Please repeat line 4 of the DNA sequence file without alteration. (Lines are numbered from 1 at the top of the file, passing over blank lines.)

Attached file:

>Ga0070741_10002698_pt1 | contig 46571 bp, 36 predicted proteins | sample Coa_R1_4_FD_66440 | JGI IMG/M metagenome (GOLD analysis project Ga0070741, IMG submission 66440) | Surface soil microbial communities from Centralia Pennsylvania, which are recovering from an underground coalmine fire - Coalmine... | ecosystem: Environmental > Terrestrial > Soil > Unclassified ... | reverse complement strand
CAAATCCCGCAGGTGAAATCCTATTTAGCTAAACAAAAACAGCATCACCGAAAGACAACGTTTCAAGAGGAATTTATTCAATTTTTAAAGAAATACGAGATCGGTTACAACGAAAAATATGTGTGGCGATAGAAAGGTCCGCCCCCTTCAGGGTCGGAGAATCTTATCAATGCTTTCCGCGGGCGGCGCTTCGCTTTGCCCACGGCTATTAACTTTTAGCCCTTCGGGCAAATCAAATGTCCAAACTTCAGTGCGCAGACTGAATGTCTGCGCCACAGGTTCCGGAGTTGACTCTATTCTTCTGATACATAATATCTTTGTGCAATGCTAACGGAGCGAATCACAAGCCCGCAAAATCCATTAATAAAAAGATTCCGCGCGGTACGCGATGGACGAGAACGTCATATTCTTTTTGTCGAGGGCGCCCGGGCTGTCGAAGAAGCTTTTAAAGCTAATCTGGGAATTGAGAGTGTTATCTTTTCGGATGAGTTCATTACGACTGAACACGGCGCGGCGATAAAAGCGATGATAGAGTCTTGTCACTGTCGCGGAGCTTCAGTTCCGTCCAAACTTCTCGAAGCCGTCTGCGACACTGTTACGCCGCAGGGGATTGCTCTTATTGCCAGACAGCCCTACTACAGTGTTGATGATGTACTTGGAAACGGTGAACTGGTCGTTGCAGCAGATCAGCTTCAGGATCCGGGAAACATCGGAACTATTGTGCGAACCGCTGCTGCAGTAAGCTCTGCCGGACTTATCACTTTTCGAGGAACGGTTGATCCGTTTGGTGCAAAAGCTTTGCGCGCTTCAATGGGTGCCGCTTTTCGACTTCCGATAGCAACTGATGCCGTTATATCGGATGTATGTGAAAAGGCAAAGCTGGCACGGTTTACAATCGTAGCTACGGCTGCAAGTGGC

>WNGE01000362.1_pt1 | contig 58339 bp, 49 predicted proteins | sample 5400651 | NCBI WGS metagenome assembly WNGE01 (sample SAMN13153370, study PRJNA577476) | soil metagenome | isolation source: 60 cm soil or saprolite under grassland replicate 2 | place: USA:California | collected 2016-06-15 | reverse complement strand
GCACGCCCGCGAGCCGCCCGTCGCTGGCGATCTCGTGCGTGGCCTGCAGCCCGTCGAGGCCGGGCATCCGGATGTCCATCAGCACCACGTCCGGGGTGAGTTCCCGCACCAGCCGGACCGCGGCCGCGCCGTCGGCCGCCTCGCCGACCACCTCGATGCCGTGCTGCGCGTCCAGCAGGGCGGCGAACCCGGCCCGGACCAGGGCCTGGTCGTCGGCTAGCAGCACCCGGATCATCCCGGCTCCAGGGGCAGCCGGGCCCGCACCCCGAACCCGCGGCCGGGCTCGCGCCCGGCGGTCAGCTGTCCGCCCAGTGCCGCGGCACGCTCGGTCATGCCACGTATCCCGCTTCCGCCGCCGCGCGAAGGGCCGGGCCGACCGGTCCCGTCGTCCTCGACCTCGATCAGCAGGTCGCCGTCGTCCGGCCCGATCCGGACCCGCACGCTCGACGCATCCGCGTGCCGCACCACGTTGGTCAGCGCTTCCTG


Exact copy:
GCACGCCCGCGAGCCGCCCGTCGCTGGCGATCTCGTGCGTGGCCTGCAGCCCGTCGAGGCCGGGCATCCGGATGTCCATCAGCACCACGTCCGGGGTGAGTTCCCGCACCAGCCGGACCGCGGCCGCGCCGTCGGCCGCCTCGCCGACCACCTCGATGCCGTGCTGCGCGTCCAGCAGGGCGGCGAACCCGGCCCGGACCAGGGCCTGGTCGTCGGCTAGCAGCACCCGGATCATCCCGGCTCCAGGGGCAGCCGGGCCCGCACCCCGAACCCGCGGCCGGGCTCGCGCCCGGCGGTCAGCTGTCCGCCCAGTGCCGCGGCACGCTCGGTCATGCCACGTATCCCGCTTCCGCCGCCGCGCGAAGGGCCGGGCCGACCGGTCCCGTCGTCCTCGACCTCGATCAGCAGGTCGCCGTCGTCCGGCCCGATCCGGACCCGCACGCTCGACGCATCCGCGTGCCGCACCACGTTGGTCAGCGCTTCCTG